Lithoz, the market leader in specialized ceramic 3D printing machines, has announced the launch of its latest 3D printer – the CeraFab Multi 2M30.

Characterized by its ability to print with two materials simultaneously, the LED-driven machine allows for the production of parts containing combinations of ceramics, polymers, and even metals. As such, the 2M30 is primarily aimed at aerospace, biomedical, energy, and electronics manufacturers seeking multi-material, multi-functional 3D printing capabilities.

The power of functionally-graded parts

The ability to print with two materials enables gradual changes in a part’s material composition and microstructure, paving the way for customizable functionally-graded structures that would otherwise be impossible. Take, for example, a load-bearing coupling component – one that experiences different levels of stress at various load zones. To accommodate the varying loads, this component would require a unique combination of properties, such as fracture toughness and hardness, to perform its role in an optimal manner and maximize its service life.

It’s not just strength-based qualities either, as the CeraFab Multi 2M30 allows for a plethora of property combinations, such as dense/porous parts, electrically conductive/insulating parts, transparent/opaque parts, and even magnetic/non-magnetic parts. These combinations can be achieved within single layers, as well as between layers, providing a great deal of design freedom.

Multi-material 3D printing for bone implants

One major application of the technology that has already been identified is the production of biomedical implants, specifically those emulating bone structures. In humans, bones feature dense exteriors and lighter porous interiors, whereby the shell provides structural integrity and the marrow within serves to produce blood cells.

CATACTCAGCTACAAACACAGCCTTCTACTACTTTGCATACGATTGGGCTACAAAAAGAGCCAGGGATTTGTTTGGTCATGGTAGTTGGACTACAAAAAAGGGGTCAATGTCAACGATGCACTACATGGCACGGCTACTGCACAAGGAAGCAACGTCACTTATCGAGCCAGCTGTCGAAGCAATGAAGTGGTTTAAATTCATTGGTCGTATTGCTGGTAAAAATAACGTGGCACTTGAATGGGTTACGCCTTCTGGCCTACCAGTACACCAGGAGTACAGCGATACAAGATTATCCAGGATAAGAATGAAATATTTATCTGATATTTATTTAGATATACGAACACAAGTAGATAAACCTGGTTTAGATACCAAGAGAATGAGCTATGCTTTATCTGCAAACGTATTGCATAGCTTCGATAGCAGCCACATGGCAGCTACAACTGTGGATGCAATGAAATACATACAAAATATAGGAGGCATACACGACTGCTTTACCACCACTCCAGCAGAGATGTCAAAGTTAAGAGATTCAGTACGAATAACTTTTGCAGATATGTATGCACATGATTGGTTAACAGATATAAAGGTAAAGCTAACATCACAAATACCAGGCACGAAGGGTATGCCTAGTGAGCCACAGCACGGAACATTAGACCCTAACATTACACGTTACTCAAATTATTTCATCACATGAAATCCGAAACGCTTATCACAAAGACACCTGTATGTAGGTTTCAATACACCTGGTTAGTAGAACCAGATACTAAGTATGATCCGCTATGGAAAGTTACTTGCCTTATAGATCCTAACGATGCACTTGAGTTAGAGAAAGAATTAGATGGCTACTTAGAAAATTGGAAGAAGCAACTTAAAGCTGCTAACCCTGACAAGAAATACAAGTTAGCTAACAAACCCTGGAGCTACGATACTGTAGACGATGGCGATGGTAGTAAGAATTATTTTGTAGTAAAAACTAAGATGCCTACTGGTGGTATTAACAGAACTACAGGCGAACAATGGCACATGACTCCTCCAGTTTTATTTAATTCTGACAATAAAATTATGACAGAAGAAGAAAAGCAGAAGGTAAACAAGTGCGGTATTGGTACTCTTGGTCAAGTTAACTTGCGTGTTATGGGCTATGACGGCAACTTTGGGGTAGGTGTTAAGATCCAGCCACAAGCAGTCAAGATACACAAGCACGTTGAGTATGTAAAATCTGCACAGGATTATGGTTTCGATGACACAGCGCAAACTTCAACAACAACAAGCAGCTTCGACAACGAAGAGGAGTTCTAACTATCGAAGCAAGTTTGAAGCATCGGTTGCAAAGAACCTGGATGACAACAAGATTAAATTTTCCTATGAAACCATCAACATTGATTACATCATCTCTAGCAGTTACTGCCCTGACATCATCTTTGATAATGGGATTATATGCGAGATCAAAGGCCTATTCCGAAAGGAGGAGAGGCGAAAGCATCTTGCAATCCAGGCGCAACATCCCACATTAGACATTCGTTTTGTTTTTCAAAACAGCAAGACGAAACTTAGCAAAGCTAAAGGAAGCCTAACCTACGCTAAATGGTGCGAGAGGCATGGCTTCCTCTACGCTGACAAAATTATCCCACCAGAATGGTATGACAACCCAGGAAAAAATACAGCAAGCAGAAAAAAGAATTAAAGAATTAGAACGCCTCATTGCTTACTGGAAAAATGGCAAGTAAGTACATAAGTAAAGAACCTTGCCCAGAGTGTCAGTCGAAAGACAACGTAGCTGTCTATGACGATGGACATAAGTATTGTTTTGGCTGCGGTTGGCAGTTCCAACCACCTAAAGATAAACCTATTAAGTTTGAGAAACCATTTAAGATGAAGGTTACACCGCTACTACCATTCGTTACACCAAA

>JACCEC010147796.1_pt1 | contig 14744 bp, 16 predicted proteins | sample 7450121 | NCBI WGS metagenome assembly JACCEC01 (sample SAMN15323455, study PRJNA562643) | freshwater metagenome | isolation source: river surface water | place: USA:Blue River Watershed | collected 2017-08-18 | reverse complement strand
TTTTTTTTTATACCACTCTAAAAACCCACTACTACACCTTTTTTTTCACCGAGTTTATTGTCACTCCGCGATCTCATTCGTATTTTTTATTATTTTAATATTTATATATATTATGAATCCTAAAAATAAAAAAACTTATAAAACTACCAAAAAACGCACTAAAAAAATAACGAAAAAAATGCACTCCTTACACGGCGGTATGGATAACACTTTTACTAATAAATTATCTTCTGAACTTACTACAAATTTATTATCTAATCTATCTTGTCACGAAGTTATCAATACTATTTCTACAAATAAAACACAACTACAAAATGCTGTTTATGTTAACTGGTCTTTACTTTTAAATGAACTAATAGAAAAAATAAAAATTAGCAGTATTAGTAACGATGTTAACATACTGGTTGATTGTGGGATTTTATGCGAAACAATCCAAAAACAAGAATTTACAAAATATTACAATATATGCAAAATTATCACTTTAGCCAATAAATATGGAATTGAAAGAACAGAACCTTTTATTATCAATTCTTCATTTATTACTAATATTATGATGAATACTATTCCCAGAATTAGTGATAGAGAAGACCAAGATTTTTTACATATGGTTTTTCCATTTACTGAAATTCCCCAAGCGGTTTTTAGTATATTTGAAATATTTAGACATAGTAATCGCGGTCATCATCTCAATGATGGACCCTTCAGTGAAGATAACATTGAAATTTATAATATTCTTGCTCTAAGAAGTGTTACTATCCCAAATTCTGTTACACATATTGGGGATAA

As part of a case study, Lithoz used its new technology to 3D print a mandibular cage implant to mimic this variation in bone structure. A high-strength zirconia was used for the outer shell, providing ample support during the healing phase post-operation. The inner volume, on the other hand, comprised bioresorbable materials. The mixture, while promoting bone regrowth, will eventually be completely absorbed by the patient’s body, resulting in an unobtrusive healing phase.

Metal and polymer combinations

Seeing as the new system is compatible with metals and polymers as well, Lithoz has also stated that it could have major implications for more advanced applications that rely on layered material stacks.

Using metals, these applications include printed circuit boards, piezoelectric stacks, low and high temperature co-fired ceramics (LTCCs and HTCCs), embedded sensors, and energy storage devices to name a few. Within one print job, green dielectric layers can be stacked on top of printed circuitry, vastly reducing the number of steps needed to fabricate electronics. Internet of Things (IoT) devices can also take advantage of multi-material 3D printing to create smart sensors within everyday objects.

In the polymer world, inexpensive plastics can be used as sacrificial support material, allowing users to precisely control the internal porosity of a part by burning the polymer out to form cavities.

Readers interested in purchasing the machine can visit the Lithoz website or contact the company at to request a quote. For more information on the details of the technology, how it works, and the technical specifications, you can view the system’s technical data sheet here.